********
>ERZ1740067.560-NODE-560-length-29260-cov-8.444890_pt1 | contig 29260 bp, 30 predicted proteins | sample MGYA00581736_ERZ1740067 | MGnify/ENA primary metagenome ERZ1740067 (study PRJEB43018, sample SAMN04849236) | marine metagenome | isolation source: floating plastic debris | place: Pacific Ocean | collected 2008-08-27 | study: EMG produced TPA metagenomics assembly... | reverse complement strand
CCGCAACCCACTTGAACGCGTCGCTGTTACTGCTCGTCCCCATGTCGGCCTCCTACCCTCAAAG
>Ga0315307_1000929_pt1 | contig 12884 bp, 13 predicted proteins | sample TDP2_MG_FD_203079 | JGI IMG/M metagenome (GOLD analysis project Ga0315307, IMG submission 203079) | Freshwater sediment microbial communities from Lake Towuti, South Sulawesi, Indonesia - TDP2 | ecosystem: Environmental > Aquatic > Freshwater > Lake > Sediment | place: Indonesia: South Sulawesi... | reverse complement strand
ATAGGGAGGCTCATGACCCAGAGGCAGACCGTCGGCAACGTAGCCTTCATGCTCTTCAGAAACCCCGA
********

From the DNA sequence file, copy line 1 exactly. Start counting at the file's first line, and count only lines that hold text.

>ERZ1740067.560-NODE-560-length-29260-cov-8.444890_pt1 | contig 29260 bp, 30 predicted proteins | sample MGYA00581736_ERZ1740067 | MGnify/ENA primary metagenome ERZ1740067 (study PRJEB43018, sample SAMN04849236) | marine metagenome | isolation source: floating plastic debris | place: Pacific Ocean | collected 2008-08-27 | study: EMG produced TPA metagenomics assembly... | reverse complement strand